'Birth of a Nation': Here's why Nate Parker's movie wasn't — and won't be — a success


Months of hype, controversy and media frenzy couldn't help Nate Parker's The Birth of a Nation at the box office opening weekend. The Nat Turner biopic made $7 million, barely scraping into the range of analysts' projections, but it's overwhelmingly being described as a flop. Considering distributor Fox Searchlight paid $17.5 million for the rights — a record buy at the Sundance Film Festival — that box office draw has to hurt.

Were this Birth of a Nation's only problem, the film could probably survive until Oscar season, gain some new momentum by sweeping the nominations and then make the bulk of its money on an awards season rerelease. But that is not Parker's movie's only problem, not by a long shot. At this point, it's hard to imagine history viewing The Birth of a Nation as anything but a failure.

When The Birth of a Nation played Sundance, the response was nothing short of rapturous. Yet according to some reports now, the initial reaction may have been inflated. 

Vulture's Kyle Buchanan wrote Wednesday that several who saw the movie there thought it was "just okay," but held their reactions amid the fanfare. "They weren't eager to share their reactions at the time, lest they step on Parker's moment," Buchanan wrote.

So that's why it's not so odd that several high-profile critics panned the film, including New York's David Edelstein and the New Yorker's Richard Brody. Even the so-called "fresh" reviews on Rotten Tomatoes, like Time's Stephanie Zacharek's, weren't that complimentary. "The Birth of a Nation isn't a great movie — it's hardly even a good one," she wrote.

Reviews like these make the movie's 78% approval rating on Rotten Tomatoes look inflated — and even 78% is solid at best, certainly not stellar. But it does feel like the film is no longer a major Oscar player — because of the reviews and box office, certainly, but also because of Parker's own past.

Ahead of The Birth of a Nation's release, former sexual assault allegations against Parker resurfaced. At first, it was just the previous news: In 1999, Parker and Birth of a Nation story co-writer Jean Celestin were tried for raping an 18-year-old woman. Parker, who claimed consensual sex with the victim as his defense, was acquitted; Celestin was found guilty, but won an appeal after.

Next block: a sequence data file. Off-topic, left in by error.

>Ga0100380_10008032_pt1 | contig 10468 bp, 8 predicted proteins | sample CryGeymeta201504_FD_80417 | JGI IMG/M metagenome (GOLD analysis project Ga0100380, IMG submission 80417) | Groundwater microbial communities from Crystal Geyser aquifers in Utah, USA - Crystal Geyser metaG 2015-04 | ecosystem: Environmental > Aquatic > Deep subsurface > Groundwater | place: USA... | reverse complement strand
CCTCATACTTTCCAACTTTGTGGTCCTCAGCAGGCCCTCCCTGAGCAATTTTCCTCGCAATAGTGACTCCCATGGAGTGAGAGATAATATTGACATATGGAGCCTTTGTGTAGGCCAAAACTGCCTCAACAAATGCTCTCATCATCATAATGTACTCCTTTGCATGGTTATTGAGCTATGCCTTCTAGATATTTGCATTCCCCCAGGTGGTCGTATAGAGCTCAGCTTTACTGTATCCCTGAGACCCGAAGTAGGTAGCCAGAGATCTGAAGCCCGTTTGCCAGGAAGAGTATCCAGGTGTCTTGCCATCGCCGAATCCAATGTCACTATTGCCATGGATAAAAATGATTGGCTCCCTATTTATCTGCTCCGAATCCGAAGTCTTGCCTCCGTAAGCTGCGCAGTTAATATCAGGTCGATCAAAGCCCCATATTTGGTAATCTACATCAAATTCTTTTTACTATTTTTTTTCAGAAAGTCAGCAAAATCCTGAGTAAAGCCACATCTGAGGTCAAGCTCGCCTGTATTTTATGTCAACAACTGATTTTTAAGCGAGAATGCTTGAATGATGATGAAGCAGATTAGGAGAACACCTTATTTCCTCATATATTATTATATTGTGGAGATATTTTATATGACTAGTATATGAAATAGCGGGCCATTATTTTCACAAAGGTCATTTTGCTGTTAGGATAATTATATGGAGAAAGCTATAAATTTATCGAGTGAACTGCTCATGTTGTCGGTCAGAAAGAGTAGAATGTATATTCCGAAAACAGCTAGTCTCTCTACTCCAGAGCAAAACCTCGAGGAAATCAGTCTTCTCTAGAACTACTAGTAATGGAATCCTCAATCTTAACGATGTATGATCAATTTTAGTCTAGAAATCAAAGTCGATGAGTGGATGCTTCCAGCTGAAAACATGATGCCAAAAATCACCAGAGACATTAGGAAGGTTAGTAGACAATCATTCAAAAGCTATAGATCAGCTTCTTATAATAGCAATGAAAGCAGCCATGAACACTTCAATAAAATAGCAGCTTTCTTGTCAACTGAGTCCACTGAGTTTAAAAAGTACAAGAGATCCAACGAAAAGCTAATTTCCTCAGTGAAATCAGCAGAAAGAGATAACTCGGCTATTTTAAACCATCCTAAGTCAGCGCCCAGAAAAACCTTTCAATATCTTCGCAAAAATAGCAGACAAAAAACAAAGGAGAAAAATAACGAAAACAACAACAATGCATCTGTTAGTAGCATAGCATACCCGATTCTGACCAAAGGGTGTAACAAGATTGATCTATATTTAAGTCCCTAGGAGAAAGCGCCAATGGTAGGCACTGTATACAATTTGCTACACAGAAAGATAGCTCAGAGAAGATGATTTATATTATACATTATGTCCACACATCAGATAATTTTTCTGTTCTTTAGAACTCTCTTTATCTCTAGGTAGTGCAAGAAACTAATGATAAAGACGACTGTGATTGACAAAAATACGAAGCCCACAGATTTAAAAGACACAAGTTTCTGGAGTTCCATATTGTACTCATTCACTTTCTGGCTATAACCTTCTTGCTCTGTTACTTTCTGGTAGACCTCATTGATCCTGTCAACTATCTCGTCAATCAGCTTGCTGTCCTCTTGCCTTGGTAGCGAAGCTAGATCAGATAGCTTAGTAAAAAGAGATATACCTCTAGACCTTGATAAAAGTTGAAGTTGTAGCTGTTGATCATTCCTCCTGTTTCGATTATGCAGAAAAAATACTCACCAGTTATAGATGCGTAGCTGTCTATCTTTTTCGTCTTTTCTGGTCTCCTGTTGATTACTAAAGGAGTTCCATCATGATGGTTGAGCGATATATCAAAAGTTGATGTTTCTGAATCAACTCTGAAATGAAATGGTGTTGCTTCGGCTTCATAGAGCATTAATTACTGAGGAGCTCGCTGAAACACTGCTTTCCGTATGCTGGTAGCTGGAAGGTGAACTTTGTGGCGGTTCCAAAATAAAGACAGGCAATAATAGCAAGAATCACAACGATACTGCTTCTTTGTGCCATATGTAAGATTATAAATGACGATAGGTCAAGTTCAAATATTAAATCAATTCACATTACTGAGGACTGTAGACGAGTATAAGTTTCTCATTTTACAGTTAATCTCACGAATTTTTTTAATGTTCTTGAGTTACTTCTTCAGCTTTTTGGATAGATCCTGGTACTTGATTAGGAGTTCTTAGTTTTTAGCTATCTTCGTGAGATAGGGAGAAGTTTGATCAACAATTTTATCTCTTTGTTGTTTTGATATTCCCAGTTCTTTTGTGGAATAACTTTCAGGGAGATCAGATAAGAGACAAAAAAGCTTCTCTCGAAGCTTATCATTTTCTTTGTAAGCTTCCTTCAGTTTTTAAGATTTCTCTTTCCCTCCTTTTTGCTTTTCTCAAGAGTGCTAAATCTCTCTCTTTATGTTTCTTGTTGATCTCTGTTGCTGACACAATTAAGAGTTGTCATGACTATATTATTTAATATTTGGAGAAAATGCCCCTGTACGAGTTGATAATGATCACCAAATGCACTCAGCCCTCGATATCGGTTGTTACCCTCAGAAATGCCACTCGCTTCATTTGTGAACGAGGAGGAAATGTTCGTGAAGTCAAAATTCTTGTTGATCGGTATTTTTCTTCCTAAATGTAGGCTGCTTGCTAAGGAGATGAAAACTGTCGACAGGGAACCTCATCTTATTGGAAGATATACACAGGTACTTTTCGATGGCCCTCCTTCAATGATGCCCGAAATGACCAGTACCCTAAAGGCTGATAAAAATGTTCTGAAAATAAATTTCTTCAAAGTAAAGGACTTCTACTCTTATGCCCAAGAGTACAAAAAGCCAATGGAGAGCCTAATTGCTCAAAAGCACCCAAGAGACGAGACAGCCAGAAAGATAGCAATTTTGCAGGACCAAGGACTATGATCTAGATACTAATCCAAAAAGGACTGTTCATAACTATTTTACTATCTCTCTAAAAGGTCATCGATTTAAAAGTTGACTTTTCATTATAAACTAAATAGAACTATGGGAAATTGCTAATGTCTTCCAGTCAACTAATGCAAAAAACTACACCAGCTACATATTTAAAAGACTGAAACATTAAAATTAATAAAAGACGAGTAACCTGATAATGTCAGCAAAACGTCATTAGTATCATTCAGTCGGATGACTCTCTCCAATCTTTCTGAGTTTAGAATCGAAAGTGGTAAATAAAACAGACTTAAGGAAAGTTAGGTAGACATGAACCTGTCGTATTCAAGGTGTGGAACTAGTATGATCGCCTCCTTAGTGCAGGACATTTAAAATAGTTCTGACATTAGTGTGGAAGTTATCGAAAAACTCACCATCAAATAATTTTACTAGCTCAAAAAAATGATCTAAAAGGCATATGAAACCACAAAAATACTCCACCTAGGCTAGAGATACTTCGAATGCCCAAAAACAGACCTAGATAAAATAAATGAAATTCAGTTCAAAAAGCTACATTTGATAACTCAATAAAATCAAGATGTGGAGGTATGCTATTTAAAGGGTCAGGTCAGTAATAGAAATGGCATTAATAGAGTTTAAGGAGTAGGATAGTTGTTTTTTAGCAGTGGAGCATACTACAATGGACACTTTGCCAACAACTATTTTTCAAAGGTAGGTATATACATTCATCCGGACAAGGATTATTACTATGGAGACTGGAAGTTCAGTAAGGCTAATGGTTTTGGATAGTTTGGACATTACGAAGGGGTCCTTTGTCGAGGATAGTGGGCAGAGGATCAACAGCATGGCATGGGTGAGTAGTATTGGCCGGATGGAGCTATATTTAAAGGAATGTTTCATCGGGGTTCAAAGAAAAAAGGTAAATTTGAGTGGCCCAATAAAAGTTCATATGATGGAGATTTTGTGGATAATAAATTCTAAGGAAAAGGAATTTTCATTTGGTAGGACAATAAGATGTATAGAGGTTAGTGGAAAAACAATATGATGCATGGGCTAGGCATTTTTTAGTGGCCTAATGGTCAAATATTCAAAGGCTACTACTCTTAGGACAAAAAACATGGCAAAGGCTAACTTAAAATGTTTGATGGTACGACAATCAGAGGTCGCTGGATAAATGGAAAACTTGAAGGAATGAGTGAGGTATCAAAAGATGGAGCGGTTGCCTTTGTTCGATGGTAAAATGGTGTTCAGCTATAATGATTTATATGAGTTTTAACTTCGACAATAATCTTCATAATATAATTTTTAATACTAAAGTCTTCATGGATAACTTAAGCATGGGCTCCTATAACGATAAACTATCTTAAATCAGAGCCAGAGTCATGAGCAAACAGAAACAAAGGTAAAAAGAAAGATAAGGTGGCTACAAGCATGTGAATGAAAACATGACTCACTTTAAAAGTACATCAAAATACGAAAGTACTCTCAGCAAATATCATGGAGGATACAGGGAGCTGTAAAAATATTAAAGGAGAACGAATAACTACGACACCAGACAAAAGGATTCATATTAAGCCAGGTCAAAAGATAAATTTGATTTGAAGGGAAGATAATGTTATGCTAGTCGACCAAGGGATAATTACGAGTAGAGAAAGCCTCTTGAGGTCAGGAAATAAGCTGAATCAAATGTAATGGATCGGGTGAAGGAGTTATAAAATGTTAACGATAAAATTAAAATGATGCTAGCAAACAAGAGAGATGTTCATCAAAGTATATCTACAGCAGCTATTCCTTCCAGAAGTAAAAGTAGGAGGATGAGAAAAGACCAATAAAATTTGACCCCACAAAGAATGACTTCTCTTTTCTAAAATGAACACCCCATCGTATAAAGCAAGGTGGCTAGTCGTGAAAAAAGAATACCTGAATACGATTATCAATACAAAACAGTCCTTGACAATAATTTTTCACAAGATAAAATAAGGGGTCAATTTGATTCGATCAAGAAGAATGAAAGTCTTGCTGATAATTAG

Then, Variety learned that Parker's accuser killed herself in 2012. The director fought badly against the resulting media avalanche, repeatedly not taking responsibility and refusing to apologize. His handling of the incident has been a publicist's worst nightmare. Instead of quickly moving to put the matter to bed, he kept taking interviews and kept failing to say anything definitive, in effect just stringing the story along. Any filmgoers who hadn't heard about the news initially have heard about it during one of Parker's many follow-up news cycles.

Parker's past, and his handling of it since, has presented a difficult question to filmgoers: Is it worth seeing The Birth of a Nation? Is supporting Parker worth seeing a film about an important, difficult part of American history? 

People like journalist Soledad O'Brien got into the discussion over the weekend on Twitter:

Maybe the controversy kept would-be moviegoers away. Maybe the reviews did. Maybe it was a combination. Regardless, The Birth of a Nation tanked, and there's almost certainly no saving it — if it were even worth saving in the first place.